Through my eyes

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One of my early childhood memories from before my dad started drinking was standing with my feet on top of his.  I was seven or eight years old, he would hold my hands and I would stand on his feet and hold on as he walked around the room.  We were not really dancing, but it was fun and my sister and I would take turns.  I think a lot of little girls do this with their daddies and it is a sweet memory I have of him.

When I was in college studying literature, I was very drawn to a particular poem:

My Papa’s Waltz 

by Theodore Roethke

 

The whiskey on your breath
Could make a small boy dizzy;
But I hung on like death:
Such waltzing was not easy.

We romped until the pans
Slid from the kitchen shelf;
My mother’s countenance
Could not unfrown itself.

The hand that held my wrist
Was battered on one knuckle;
At every step you missed
My right ear scraped a buckle.

You beat time on my head
With a palm caked hard by dirt,
Then waltzed me off to bed
Still clinging to your shirt.

 

There are a lot of different opinions and interpretations about what this poem is describing.  Some readers interpret it as the happy childhood memory of a young boy playfully dancing with his father in their kitchen, while his mother gazes on.  Other readers believe that the dance is a metaphor for physical abuse by a drunk father.  The first time I ever read this poem, I instantly believed it depicted abuse.  However, I wonder if that is because my father became an abusive alcoholic (while my mother helplessly watched on).  I always tell my students that this is the beauty of literature- the reader is able to interpret what they read in their own personal way.  We all (sometimes subconsciously) are influenced by our own life experiences and as a child of an alcoholic, that was the lens I saw the world through.  Yet, I got a feeling that this boy still loved his father, which was another part of the poem I could relate to, because I still love mine.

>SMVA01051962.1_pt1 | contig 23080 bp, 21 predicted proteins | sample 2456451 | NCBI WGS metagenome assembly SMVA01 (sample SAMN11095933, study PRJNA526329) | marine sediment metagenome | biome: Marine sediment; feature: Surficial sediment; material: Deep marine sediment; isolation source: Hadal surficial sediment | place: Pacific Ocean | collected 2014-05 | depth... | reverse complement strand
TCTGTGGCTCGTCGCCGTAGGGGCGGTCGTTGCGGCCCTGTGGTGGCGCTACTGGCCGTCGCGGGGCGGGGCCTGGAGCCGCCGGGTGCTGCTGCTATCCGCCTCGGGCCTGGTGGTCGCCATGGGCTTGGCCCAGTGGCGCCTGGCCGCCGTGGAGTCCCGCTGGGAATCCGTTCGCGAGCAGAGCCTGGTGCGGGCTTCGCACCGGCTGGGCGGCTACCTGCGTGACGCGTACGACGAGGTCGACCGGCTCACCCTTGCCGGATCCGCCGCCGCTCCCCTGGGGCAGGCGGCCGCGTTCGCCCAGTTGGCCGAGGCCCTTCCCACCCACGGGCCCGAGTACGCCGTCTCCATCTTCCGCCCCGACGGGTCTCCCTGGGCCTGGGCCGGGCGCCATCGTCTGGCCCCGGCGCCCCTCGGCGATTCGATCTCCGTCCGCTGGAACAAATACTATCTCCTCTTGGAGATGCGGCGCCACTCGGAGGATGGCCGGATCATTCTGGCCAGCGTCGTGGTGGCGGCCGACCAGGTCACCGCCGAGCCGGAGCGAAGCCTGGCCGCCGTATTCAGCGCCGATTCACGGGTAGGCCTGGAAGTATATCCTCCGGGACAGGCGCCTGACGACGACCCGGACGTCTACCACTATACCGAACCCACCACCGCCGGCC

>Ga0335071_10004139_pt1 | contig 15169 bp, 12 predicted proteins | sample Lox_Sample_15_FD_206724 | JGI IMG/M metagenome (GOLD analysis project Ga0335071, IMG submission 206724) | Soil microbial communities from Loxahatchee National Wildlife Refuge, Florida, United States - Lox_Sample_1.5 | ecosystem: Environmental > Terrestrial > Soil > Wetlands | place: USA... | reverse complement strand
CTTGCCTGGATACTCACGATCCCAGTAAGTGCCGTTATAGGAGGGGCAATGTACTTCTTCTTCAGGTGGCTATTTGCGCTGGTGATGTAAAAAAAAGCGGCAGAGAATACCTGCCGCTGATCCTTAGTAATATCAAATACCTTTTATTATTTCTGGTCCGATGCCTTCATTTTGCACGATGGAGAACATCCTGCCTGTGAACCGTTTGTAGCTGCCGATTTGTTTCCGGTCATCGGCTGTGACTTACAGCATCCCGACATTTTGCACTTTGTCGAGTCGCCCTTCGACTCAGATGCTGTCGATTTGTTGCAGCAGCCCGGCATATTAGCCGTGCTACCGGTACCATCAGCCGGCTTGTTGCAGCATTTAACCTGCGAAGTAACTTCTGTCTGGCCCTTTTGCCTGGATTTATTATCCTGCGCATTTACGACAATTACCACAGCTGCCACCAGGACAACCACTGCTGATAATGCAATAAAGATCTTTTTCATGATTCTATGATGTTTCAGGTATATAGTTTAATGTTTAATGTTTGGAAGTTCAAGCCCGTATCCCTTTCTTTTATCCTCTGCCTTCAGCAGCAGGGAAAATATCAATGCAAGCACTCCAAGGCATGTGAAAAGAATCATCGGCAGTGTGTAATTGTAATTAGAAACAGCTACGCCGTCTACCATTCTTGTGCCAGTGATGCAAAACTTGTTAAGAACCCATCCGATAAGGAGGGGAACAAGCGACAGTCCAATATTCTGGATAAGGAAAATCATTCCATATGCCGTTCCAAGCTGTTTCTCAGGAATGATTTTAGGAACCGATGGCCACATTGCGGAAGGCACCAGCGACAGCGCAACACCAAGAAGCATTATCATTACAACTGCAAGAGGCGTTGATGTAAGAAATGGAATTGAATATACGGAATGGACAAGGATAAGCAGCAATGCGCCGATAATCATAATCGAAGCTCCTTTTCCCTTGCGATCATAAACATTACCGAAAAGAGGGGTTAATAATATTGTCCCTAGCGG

I know without a doubt that if my father was not an alcoholic, he would have been an awesome dad.  Just like I know that if my exboyfriend did not suffer from the same addiction, he would have been a wonderful life partner.  When I went to an Al-Anon meeting recently, someone used the phrase “detachment with love”.  I realized that I unknowingly started doing this with my father years ago.  I have his nasty emails blocked, his ringtone on my phone is “silent”, I immediately erase his toxic voicemails and I speak to him as minimally as possible, especially if I know he is drunk.  When I see him, if he is sober, I chat with him, but I stopped letting him “in”…I try to no longer let his behavior negatively affect me.  I accepted that I was not going to be able to change him, so I stopped trying to.

I am currently detaching with love from my exboyfriend.  While I never felt responsible for my father, I did feel VERY responsible for my ex.  By protecting him and enabling him, I was actually hurting us both, which I am able to see now that I have some space from the situation.  I cannot protect him from the consequences of his choices and I do not want to continue to suffer because of his actions.  By releasing those feelings of responsibility for him, I was able to start focusing on myself and my needs.

I love my father and I love my exboyfriend, but I hate their alcoholism.  My father, the man who should be the one to protect me, physically hurt me and still verbally abuses me. My exboyfriend, the man I thought I was going to spend the rest of my life with, lied to my face and cheated on me, violating my trust.